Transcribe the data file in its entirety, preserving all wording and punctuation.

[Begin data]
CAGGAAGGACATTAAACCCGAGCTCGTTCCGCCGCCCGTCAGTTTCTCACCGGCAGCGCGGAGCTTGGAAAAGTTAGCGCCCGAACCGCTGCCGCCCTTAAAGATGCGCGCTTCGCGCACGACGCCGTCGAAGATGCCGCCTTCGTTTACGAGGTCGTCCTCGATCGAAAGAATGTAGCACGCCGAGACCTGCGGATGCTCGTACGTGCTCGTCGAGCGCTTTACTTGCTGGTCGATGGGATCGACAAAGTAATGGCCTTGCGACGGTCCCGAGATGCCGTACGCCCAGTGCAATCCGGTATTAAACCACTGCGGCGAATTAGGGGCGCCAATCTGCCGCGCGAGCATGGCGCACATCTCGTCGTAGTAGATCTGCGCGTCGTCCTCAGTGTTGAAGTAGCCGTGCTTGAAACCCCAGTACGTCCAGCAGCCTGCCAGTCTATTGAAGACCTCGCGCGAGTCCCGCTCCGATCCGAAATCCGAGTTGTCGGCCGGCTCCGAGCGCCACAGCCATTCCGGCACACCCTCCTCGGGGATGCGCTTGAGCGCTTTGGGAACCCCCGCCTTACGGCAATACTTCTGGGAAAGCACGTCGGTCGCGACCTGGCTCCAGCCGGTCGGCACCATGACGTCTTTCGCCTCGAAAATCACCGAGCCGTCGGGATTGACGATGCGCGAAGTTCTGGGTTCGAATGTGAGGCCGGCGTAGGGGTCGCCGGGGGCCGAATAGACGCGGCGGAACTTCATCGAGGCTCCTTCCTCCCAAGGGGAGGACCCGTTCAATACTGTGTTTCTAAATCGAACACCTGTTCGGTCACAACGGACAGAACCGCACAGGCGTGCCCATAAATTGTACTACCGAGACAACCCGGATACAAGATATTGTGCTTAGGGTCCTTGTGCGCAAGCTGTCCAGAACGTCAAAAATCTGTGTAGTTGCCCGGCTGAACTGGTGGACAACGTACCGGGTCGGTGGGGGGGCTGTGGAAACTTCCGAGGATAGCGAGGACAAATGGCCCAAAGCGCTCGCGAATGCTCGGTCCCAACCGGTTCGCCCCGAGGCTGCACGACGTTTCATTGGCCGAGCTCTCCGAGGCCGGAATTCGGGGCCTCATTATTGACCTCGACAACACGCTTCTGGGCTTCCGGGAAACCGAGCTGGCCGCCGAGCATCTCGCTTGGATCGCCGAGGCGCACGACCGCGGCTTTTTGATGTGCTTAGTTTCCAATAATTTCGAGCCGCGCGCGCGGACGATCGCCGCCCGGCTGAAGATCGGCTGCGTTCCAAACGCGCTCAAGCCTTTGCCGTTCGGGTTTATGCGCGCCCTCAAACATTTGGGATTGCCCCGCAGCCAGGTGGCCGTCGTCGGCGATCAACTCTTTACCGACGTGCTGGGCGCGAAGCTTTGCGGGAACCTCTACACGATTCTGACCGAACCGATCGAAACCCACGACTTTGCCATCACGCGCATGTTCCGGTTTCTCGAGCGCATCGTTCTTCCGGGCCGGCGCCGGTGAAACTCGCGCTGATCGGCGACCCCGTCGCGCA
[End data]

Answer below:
CAGGAAGGACATTAAACCCGAGCTCGTTCCGCCGCCCGTCAGTTTCTCACCGGCAGCGCGGAGCTTGGAAAAGTTAGCGCCCGAACCGCTGCCGCCCTTAAAGATGCGCGCTTCGCGCACGACGCCGTCGAAGATGCCGCCTTCGTTTACGAGGTCGTCCTCGATCGAAAGAATGTAGCACGCCGAGACCTGCGGATGCTCGTACGTGCTCGTCGAGCGCTTTACTTGCTGGTCGATGGGATCGACAAAGTAATGGCCTTGCGACGGTCCCGAGATGCCGTACGCCCAGTGCAATCCGGTATTAAACCACTGCGGCGAATTAGGGGCGCCAATCTGCCGCGCGAGCATGGCGCACATCTCGTCGTAGTAGATCTGCGCGTCGTCCTCAGTGTTGAAGTAGCCGTGCTTGAAACCCCAGTACGTCCAGCAGCCTGCCAGTCTATTGAAGACCTCGCGCGAGTCCCGCTCCGATCCGAAATCCGAGTTGTCGGCCGGCTCCGAGCGCCACAGCCATTCCGGCACACCCTCCTCGGGGATGCGCTTGAGCGCTTTGGGAACCCCCGCCTTACGGCAATACTTCTGGGAAAGCACGTCGGTCGCGACCTGGCTCCAGCCGGTCGGCACCATGACGTCTTTCGCCTCGAAAATCACCGAGCCGTCGGGATTGACGATGCGCGAAGTTCTGGGTTCGAATGTGAGGCCGGCGTAGGGGTCGCCGGGGGCCGAATAGACGCGGCGGAACTTCATCGAGGCTCCTTCCTCCCAAGGGGAGGACCCGTTCAATACTGTGTTTCTAAATCGAACACCTGTTCGGTCACAACGGACAGAACCGCACAGGCGTGCCCATAAATTGTACTACCGAGACAACCCGGATACAAGATATTGTGCTTAGGGTCCTTGTGCGCAAGCTGTCCAGAACGTCAAAAATCTGTGTAGTTGCCCGGCTGAACTGGTGGACAACGTACCGGGTCGGTGGGGGGGCTGTGGAAACTTCCGAGGATAGCGAGGACAAATGGCCCAAAGCGCTCGCGAATGCTCGGTCCCAACCGGTTCGCCCCGAGGCTGCACGACGTTTCATTGGCCGAGCTCTCCGAGGCCGGAATTCGGGGCCTCATTATTGACCTCGACAACACGCTTCTGGGCTTCCGGGAAACCGAGCTGGCCGCCGAGCATCTCGCTTGGATCGCCGAGGCGCACGACCGCGGCTTTTTGATGTGCTTAGTTTCCAATAATTTCGAGCCGCGCGCGCGGACGATCGCCGCCCGGCTGAAGATCGGCTGCGTTCCAAACGCGCTCAAGCCTTTGCCGTTCGGGTTTATGCGCGCCCTCAAACATTTGGGATTGCCCCGCAGCCAGGTGGCCGTCGTCGGCGATCAACTCTTTACCGACGTGCTGGGCGCGAAGCTTTGCGGGAACCTCTACACGATTCTGACCGAACCGATCGAAACCCACGACTTTGCCATCACGCGCATGTTCCGGTTTCTCGAGCGCATCGTTCTTCCGGGCCGGCGCCGGTGAAACTCGCGCTGATCGGCGACCCCGTCGCGCA